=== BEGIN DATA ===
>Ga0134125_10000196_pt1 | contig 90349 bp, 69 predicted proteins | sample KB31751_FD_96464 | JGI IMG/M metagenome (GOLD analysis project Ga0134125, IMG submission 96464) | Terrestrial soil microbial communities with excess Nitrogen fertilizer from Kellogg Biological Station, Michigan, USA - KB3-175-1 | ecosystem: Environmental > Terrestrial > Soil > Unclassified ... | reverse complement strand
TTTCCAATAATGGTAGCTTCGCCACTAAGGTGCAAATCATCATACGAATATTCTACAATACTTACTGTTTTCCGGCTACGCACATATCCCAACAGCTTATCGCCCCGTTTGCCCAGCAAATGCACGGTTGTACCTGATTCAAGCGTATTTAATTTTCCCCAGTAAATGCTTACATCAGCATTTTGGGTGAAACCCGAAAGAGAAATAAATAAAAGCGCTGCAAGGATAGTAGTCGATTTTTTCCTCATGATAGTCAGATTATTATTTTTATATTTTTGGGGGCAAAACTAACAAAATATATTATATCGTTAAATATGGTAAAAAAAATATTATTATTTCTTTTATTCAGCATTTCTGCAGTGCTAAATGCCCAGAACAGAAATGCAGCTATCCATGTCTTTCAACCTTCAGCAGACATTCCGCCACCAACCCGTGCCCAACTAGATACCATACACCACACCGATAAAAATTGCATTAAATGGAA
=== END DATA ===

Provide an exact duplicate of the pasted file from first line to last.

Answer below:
>Ga0134125_10000196_pt1 | contig 90349 bp, 69 predicted proteins | sample KB31751_FD_96464 | JGI IMG/M metagenome (GOLD analysis project Ga0134125, IMG submission 96464) | Terrestrial soil microbial communities with excess Nitrogen fertilizer from Kellogg Biological Station, Michigan, USA - KB3-175-1 | ecosystem: Environmental > Terrestrial > Soil > Unclassified ... | reverse complement strand
TTTCCAATAATGGTAGCTTCGCCACTAAGGTGCAAATCATCATACGAATATTCTACAATACTTACTGTTTTCCGGCTACGCACATATCCCAACAGCTTATCGCCCCGTTTGCCCAGCAAATGCACGGTTGTACCTGATTCAAGCGTATTTAATTTTCCCCAGTAAATGCTTACATCAGCATTTTGGGTGAAACCCGAAAGAGAAATAAATAAAAGCGCTGCAAGGATAGTAGTCGATTTTTTCCTCATGATAGTCAGATTATTATTTTTATATTTTTGGGGGCAAAACTAACAAAATATATTATATCGTTAAATATGGTAAAAAAAATATTATTATTTCTTTTATTCAGCATTTCTGCAGTGCTAAATGCCCAGAACAGAAATGCAGCTATCCATGTCTTTCAACCTTCAGCAGACATTCCGCCACCAACCCGTGCCCAACTAGATACCATACACCACACCGATAAAAATTGCATTAAATGGAA